After the publication of Dombey and Son Dickens allowed some time to elapse before he began another novel. But his mind was turning towards interests that come to the fore in David Copperfield some while before he actually started work on it. In the first place, of course, he started an autobiography and quickly broke off-apparently unable to write about the traumatic experiences of his childhood and youth. Much of the autobiographical material is fed into Copperfield, and it does not always bear out Dickens's own hope that 'I have done it very ingeniously, and with a very complicated interweaving of fact and fiction'.1 There is, for example, a lacerating self-pity that strays from autobiography into novel, where it has no place. In a very famous passage of the autobiographical sketch, Dickens notes that:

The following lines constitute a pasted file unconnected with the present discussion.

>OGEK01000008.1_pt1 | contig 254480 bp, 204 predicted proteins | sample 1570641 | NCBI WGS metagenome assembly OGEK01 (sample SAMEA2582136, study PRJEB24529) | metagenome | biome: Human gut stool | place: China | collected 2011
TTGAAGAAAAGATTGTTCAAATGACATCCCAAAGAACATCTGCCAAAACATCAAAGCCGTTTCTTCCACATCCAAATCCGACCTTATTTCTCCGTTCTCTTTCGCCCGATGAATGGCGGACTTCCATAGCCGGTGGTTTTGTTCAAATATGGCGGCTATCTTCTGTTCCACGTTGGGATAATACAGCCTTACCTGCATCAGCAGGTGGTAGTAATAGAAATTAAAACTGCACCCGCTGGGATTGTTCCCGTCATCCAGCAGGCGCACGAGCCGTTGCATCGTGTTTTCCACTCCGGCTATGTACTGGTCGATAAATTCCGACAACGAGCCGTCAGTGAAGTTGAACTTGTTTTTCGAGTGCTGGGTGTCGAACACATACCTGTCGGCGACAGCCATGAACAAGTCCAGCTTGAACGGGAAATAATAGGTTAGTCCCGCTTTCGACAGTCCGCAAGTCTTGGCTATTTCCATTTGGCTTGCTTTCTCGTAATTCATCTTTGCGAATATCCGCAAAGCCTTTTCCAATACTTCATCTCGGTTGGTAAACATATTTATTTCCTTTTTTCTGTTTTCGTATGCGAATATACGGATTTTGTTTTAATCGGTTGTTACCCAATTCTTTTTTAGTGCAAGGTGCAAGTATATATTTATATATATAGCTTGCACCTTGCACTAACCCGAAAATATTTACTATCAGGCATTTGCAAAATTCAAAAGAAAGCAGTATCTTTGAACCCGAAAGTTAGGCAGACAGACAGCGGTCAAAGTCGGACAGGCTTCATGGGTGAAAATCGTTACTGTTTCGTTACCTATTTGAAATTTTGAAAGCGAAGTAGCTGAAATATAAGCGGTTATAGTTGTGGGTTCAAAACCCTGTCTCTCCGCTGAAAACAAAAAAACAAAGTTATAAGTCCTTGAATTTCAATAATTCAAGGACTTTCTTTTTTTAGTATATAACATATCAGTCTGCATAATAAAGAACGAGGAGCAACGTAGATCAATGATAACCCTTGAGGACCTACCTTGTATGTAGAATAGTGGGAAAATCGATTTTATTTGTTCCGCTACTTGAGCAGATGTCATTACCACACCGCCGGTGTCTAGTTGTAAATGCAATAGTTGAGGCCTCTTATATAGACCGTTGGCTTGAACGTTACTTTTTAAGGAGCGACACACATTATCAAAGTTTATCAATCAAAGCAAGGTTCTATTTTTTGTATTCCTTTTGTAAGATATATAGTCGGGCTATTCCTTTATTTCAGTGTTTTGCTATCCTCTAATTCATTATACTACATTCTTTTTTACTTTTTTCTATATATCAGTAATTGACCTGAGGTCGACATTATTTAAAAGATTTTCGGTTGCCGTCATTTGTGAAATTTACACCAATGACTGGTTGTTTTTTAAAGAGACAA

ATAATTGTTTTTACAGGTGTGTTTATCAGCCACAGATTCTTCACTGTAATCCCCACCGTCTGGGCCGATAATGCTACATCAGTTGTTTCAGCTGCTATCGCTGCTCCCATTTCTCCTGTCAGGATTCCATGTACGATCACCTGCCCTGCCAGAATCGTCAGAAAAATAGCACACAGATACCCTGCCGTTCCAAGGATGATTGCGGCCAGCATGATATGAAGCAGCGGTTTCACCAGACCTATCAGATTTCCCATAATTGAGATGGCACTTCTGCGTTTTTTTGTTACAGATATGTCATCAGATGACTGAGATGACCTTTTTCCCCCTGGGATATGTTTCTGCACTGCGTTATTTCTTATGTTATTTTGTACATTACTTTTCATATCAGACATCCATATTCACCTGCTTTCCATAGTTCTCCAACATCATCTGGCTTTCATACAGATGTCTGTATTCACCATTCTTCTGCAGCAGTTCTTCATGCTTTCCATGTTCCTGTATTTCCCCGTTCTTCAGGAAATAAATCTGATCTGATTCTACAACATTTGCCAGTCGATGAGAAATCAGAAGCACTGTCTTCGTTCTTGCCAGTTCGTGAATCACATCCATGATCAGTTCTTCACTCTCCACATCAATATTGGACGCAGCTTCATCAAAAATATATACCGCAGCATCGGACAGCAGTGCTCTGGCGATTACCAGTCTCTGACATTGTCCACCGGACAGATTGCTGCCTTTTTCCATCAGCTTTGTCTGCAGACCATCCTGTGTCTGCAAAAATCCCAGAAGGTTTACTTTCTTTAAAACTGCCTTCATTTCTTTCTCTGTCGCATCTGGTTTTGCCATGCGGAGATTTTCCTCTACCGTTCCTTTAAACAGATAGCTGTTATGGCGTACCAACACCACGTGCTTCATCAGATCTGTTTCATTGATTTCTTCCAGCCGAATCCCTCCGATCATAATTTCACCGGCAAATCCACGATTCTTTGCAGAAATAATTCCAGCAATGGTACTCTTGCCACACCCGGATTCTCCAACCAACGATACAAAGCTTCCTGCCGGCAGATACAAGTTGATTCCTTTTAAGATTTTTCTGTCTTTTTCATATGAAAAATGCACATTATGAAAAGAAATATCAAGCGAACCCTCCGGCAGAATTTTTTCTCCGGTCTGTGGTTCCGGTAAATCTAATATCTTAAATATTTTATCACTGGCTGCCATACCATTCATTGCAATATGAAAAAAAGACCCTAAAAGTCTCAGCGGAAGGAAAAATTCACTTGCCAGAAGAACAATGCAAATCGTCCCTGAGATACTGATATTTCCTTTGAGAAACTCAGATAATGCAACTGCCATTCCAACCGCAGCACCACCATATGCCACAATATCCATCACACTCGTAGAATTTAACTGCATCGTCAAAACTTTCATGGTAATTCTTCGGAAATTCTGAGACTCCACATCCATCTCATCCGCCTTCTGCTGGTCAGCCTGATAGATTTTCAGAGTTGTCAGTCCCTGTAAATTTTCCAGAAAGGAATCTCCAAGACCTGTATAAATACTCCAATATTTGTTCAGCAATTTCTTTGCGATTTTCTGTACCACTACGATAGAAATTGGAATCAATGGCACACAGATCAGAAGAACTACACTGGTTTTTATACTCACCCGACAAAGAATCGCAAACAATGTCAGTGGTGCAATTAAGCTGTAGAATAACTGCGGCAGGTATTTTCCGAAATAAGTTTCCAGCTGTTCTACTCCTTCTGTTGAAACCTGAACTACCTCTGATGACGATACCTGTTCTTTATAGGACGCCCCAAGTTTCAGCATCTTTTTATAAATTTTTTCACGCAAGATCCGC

It is wonderful to me how I could have been so easily cast away at such an age. It is wonderful to me that, even after my descent into the poor little drudge I had been since we calile to London, no one had compassion enough on me - a child of singular abilities, quick, eager, delicate, and soon hurt, bodily or mentally - to suggest that something might have been spared, as certainly it might have been, to place me at any common school. ... No one made any sign. My father and mother were quite satisfied. They could hardly have been more so ifl had been twenty years of age, distinguished at a grammar school, and going to Cambtidge.2